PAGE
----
p1.FirstName == p2.FirstName; // etc
    }

    public int GetHashCode(Person p)
    {
        int hash = 17;

        hash = hash * 23 + p.Id.GetHashCode();
        hash = hash * 23 + p.FirstName.GetHashCode();
        // etc

        return hash;
    }
}

See also: What is the best algorithm for an overridden System.Object.GetHashCode?

Usage:

var personIdentityComparer = new PersonIdentityEqualityComparer();
var personValueComparer = new PersonValueEqualityComparer();

var joseph = new Person { Id = 1, FirstName = "Joseph" }

var persons = new List<Person>
{
   new Person { Id = 1, FirstName = "Joe" },
   new Person { Id = 2, FirstName = "Mary" },
   joseph
};

var personsIdentity = new HashSet<Person>(persons, personIdentityComparer);
var personsValue = new HashSet<Person>(persons, personValueComparer);

var containsJoseph = personsIdentity.Contains(joseph);
Console.WriteLine(containsJoseph); // false;

containsJoseph = personsValue.Contains(joseph);
Console.WriteLine(containsJoseph); // true;
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Fundamentally, if class-type fields (or variables, array slots, etc.) X and Y each hold a reference to a class object, there are two logical questions that (Object)X.Equals(Y) can answer:

  1. If the reference in `Y` were copied to `X` (meaning the reference is copied), would the class have any reason to expect such a change to affect program semantics in any way (e.g. by affecting the present *or future* behavior of any members of `X` or `Y`)
  2. If *all* references to the target of `X` were instantaneously magically made to point to the target of `Y`, *and vice versa*`, should the class expect such a change to alter program behavior (e.g. by altering behavior of any member *other than an identity-based `GetHashCode`*, or by causing a storage location to refer to an object of incompatible type).

Note that if X and Y refer to objects of different types, neither function may legitimately return true unless both classes know that there cannot be any storage locations holding a reference to one which could not also hold a reference to the other [e.g. because both types are private classes derived from a common base, and neither is ever stored in any storage location (other than this) whose type can't hold references to both].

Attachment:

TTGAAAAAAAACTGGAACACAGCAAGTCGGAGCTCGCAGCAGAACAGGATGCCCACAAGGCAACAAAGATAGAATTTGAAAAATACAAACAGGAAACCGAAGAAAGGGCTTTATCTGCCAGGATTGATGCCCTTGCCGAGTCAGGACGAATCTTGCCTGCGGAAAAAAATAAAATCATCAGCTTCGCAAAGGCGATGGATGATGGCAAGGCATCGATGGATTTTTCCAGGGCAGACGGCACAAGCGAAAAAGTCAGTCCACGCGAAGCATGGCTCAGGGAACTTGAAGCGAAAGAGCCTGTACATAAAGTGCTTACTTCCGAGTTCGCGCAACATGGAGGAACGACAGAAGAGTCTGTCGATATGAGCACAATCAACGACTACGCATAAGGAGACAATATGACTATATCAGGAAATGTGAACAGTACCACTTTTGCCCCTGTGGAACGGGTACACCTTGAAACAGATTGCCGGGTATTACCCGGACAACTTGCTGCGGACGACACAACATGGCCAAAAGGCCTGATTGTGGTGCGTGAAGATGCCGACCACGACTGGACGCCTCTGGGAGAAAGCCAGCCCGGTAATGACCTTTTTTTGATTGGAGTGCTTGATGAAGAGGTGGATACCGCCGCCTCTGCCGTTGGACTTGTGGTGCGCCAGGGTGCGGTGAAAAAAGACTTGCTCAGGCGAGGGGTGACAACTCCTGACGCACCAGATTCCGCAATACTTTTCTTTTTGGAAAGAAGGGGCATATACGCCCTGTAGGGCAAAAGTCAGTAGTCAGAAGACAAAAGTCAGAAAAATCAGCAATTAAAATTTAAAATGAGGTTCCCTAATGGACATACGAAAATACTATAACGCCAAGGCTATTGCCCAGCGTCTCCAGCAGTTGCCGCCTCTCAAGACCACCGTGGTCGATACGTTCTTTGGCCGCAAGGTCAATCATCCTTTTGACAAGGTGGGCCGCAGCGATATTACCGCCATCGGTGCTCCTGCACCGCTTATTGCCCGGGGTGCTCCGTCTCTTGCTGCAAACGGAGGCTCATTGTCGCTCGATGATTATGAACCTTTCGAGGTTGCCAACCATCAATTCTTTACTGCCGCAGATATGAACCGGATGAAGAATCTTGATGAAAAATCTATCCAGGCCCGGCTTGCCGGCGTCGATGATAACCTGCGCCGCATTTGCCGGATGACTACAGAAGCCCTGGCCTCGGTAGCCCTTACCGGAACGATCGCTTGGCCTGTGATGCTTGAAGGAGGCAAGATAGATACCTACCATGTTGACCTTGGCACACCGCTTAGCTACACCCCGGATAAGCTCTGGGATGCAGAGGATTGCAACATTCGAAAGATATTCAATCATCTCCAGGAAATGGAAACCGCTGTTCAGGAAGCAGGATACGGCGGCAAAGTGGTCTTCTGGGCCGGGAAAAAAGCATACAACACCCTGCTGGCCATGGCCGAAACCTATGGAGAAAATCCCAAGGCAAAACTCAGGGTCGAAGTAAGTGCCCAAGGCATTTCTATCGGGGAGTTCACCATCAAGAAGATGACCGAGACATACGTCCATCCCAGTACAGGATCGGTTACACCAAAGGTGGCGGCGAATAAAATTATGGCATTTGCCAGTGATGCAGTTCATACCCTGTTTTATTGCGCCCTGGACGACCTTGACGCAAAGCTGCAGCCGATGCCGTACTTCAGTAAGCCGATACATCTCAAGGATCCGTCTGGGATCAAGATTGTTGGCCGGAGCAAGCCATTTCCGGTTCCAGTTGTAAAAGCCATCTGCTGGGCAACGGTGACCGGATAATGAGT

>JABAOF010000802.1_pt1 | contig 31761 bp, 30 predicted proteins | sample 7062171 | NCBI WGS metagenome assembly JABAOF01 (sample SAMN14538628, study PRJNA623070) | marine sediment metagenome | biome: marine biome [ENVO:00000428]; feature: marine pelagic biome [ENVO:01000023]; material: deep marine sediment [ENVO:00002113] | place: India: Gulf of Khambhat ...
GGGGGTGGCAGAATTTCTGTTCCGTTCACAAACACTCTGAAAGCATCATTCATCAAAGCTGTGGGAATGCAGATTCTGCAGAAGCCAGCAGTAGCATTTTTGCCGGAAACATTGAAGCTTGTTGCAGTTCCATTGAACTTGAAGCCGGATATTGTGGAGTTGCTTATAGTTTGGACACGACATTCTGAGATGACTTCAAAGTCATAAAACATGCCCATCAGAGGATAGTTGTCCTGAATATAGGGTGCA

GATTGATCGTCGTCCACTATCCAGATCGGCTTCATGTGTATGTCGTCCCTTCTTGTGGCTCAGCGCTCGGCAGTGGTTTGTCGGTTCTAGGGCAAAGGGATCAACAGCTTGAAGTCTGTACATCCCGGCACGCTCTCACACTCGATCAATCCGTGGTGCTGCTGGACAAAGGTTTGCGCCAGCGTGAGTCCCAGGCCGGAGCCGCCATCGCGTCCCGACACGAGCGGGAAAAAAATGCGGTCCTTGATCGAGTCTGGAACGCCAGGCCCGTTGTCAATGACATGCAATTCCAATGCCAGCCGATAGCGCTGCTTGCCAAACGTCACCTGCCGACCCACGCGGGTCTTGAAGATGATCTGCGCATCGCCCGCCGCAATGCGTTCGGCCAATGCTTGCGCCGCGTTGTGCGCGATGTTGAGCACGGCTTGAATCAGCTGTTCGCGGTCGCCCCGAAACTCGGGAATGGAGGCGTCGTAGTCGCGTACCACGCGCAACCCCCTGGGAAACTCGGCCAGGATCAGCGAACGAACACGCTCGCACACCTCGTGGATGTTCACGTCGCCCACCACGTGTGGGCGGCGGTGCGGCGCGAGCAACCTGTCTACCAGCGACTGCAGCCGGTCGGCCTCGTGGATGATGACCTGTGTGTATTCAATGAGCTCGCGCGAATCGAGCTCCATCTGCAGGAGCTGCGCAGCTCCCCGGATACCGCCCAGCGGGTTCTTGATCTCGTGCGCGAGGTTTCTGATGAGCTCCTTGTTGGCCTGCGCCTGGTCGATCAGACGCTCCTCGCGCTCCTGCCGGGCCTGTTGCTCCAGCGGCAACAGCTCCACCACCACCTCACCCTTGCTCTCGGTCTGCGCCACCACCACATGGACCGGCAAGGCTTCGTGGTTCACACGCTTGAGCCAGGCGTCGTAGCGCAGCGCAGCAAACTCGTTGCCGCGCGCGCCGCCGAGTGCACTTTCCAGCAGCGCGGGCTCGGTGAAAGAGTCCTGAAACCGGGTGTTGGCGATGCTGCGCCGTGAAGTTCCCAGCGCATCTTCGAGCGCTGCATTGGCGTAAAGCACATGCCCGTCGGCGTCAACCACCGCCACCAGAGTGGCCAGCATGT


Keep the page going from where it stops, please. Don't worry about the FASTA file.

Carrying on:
The default Object.Equals method answers the first question; ValueType.Equals answers the second. The first question is generally the appropriate one to ask of object instances whose observable state may be mutated; the second is appropriate to ask of object instances whose observable state will not be mutated even if their types would allow it. If X and Y each hold a reference to a distinct int[1], and both arrays hold 23 in their first element, the first equality relation should define them as distinct [copying X to Y would alter the behavior of X[0] if Y[0] were modified], but the second should regard them as equivalent (swapping all references to the targets of X and Y wouldn't affect anything). Note that if the arrays held different values, the second test should regard the arrays as distinct, since swapping the objects would mean X[0] would now report the value that Y[0] used to report).

There's a pretty strong convention that mutable types (other than System.ValueType and its descendants) should override Object.Equals to implement the first type of equivalence relation; since it's impossible for System.ValueType or its descendants to implement the first relation, they generally implement the second. Unfortunately, there's no standard convention by which objects which override Object.Equals() for the first kind of relation should expose a method which tests for the second, even though an equivalence relation could be defined which allowed comparison between any two objects of any arbitrary type. The second relation would be useful in the standard pattern wherein an immutable class Imm holds a private reference to a mutable type Mut but doesn't expose that object to any code that could actually mutate it [making the instance immutable]. In such a case, there's no way for class Mut to know that an instance will never be written, but it would be helpful to have a standard means by which two instances of Imm could ask the Muts to which they hold references whether they would be equivalent if the holders of the references never mutated them. Note that the equivalence relation defined above makes no reference to mutation, nor to any particular means which Imm must use to ensure that an instance won't be mutated, but its meaning is well-defined in any case. The object which holds a reference to Mut should know whether that reference encapsulates identity, mutable state, or immutable state, and should thus be able to implement its own equality relation suitably.